Why wearables are the hardest gadgets to build

Jawbone VP explains why wearable tech is so tough to make
​Why are wearables always delayed?

If there's been one theme of wearable tech through 2014 and 2015, it's been delays. The Razer Nabu, Jawbone UP3 and even the Apple Watch have all left consumers waiting empty handed, and while you might excuse the first two companies for being unable to meet demand, it's all the more surprising when Apple can't meet supply.

So why are so many wearables delayed?

The Apple Watch's woes have been attributed by the Wall Street Journal to issues with the Taptic engine, which delivers those wonderful tap-like notifications.

The WSJ reported that the original Chinese manufacturer AAC Holdings could not supply reliable components, and they had to change supplier at the last minute.

And Jawbone – which left consumers gadgetless for months – blamed delays to its UP3 on waterproofing problems. It eventually had to renege on its promise to make the fitness band waterproof, which means that when users do receive their activity trackers, they won't be able to use it in the pool.

While no two issues of wearable tech delays have been the same, Jawbone's communications manager Jim Godfrey told Wareable that the company still hadn't given up on waterproofing its fitness devices:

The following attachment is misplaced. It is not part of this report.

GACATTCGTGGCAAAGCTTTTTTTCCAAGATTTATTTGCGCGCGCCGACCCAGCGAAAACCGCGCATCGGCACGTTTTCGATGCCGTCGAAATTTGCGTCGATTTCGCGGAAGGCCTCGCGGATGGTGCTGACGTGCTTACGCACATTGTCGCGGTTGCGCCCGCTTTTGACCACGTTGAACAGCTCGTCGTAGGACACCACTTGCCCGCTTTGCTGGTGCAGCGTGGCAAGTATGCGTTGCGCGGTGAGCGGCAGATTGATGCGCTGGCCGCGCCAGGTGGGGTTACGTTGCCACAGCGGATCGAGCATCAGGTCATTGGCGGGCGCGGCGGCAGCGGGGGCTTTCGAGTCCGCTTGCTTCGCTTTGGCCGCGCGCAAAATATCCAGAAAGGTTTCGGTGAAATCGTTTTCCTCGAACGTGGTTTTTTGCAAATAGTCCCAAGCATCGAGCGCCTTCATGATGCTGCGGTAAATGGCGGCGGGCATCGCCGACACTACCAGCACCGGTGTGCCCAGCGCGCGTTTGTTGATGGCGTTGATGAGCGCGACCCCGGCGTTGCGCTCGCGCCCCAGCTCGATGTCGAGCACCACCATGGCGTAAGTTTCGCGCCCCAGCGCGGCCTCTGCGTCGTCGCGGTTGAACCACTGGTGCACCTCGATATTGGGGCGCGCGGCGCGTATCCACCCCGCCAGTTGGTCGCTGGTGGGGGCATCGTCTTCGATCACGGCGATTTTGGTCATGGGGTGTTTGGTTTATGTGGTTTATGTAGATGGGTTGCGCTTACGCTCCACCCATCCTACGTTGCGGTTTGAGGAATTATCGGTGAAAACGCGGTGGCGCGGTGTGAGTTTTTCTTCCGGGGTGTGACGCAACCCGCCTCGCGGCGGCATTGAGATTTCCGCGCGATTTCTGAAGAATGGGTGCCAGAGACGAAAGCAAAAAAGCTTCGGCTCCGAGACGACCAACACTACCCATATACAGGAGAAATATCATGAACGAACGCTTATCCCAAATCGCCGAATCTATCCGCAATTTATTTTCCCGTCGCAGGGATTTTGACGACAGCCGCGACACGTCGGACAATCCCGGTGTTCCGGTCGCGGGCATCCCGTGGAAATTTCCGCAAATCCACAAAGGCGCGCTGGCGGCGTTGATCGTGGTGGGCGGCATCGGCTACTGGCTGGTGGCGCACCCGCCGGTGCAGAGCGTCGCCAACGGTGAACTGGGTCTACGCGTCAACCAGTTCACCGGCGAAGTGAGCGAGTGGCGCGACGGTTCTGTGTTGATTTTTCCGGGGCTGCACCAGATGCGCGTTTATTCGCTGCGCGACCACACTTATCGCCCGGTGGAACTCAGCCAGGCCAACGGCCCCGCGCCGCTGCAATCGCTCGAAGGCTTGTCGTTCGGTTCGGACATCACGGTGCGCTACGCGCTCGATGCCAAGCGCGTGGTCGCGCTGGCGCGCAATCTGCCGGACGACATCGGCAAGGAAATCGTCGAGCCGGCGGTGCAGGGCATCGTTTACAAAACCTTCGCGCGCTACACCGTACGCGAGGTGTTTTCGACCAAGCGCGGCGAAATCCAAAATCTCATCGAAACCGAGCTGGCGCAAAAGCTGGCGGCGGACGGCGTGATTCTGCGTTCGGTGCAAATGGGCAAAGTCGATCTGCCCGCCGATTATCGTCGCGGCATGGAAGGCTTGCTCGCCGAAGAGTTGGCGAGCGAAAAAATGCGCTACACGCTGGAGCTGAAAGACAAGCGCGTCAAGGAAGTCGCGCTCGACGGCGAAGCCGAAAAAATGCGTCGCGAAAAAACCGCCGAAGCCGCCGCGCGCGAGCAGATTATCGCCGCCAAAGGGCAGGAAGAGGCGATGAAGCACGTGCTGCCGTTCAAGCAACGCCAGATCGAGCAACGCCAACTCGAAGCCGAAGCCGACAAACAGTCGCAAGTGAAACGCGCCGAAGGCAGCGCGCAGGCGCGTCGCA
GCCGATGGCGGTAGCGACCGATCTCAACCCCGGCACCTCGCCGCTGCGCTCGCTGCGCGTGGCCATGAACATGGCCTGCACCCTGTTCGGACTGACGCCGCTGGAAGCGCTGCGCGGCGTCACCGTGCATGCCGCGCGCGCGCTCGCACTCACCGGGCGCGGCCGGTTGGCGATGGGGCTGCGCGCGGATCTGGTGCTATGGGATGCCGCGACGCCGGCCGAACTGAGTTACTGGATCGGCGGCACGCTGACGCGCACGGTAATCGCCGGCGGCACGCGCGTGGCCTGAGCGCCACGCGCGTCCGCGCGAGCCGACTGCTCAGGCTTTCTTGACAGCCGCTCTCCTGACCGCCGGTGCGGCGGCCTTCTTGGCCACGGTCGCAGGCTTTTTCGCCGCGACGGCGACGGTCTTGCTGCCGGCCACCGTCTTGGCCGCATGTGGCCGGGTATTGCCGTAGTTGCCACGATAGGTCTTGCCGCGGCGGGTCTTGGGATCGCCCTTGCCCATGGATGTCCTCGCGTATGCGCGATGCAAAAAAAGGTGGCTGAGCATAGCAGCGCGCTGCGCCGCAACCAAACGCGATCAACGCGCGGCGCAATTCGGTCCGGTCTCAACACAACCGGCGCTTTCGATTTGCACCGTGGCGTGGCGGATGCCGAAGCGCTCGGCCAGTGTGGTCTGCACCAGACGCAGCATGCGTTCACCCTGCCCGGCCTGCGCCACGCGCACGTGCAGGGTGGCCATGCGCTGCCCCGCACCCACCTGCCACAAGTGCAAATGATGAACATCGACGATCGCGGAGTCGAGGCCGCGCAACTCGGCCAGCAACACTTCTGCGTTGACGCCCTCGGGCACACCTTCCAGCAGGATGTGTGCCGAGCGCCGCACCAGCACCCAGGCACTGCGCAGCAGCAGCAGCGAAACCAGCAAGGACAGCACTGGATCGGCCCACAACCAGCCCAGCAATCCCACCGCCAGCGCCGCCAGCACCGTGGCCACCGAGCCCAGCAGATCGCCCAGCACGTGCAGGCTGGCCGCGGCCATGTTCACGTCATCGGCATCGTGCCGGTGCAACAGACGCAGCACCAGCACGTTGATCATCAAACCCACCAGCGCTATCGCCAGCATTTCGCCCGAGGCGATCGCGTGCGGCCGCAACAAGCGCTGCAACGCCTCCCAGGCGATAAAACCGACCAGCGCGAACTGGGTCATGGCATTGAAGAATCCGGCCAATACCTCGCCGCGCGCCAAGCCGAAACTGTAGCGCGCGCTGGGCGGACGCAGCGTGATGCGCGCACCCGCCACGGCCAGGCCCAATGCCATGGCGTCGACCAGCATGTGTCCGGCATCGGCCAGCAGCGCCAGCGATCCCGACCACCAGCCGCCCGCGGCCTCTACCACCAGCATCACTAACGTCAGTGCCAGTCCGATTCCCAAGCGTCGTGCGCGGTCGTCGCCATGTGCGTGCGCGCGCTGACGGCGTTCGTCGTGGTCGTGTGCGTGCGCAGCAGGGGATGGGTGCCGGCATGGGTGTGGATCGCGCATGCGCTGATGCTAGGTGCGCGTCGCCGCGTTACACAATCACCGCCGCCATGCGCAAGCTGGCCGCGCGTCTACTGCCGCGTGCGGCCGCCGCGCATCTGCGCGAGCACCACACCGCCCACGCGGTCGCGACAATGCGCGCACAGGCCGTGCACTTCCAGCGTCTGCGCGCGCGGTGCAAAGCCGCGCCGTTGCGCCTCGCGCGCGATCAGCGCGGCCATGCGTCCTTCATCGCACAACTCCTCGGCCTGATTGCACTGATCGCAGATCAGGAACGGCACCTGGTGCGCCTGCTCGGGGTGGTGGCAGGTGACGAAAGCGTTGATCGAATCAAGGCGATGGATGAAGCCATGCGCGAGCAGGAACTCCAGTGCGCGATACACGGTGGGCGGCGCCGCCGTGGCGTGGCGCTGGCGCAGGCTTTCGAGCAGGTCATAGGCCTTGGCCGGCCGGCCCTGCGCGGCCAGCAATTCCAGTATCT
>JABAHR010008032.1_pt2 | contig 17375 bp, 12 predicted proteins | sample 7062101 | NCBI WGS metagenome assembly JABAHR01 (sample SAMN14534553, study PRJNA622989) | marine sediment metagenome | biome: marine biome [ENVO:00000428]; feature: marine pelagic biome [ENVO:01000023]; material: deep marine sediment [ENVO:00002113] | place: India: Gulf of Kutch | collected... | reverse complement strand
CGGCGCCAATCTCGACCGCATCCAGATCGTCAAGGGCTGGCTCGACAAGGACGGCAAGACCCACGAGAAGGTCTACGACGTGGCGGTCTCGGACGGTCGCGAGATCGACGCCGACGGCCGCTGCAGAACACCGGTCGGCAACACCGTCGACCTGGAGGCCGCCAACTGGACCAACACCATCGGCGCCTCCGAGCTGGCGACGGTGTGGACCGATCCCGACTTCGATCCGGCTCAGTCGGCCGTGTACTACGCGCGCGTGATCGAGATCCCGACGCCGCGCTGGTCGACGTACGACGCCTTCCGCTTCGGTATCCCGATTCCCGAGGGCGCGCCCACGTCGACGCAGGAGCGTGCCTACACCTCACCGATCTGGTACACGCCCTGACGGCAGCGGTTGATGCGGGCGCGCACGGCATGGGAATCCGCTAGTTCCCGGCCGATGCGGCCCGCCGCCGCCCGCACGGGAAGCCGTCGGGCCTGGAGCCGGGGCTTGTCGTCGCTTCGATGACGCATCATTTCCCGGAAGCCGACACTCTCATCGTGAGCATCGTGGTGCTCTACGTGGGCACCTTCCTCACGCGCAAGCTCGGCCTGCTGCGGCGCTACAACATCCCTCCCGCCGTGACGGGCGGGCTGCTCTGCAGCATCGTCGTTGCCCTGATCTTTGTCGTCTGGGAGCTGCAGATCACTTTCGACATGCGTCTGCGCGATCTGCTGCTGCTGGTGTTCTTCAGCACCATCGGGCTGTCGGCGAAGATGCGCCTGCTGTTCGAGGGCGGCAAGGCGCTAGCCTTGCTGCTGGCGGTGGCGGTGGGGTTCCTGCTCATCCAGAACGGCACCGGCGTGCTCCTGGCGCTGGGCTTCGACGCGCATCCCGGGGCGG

"Water is a hard issue to deal with in any kind of technology whether it's phones, wearables or tablets; it's a very difficult problem to fix but we will keep working on it," he said.

But what about the likes of Apple, which commands the biggest network of suppliers and manufacturers anywhere in the world?

Wearable tech is more exposed

Godfrey said that the challenges of building devices that are designed to be worn throws up challenges for even the biggest companies.

"I think wearable tech is exposed more because it's on the body 24/7 so it's exposed to the elements. Wearables are exposed to wear and tear to a greater extent than other consumer tech. When you put something on the body it means it has to be more robust," he said.

As well as having to make wearables capable of surviving the rigours of everyday life, providing the data and features we've come to expect and last a usable amount of time on minuscule batteries, Godfrey also explained that it's essential to make them wearable.

"Advanced wearables are heavily sophisticated, with powerful processors capable of complex computing on your wrist. For a company like Jawbone it's a priority to produce that in a small and comfortable design and form factor as possible. The UP3 is around 30% smaller than equivalent multi-sensor trackers and UP2 is 45% smaller than the UP24.

"That's where you get 24/7 wearability, when it disappears on the wrist," he continued.

Are you waiting on an Apple Watch? Or stung by Jawbone UP3 delays? Let us know in the comments below.

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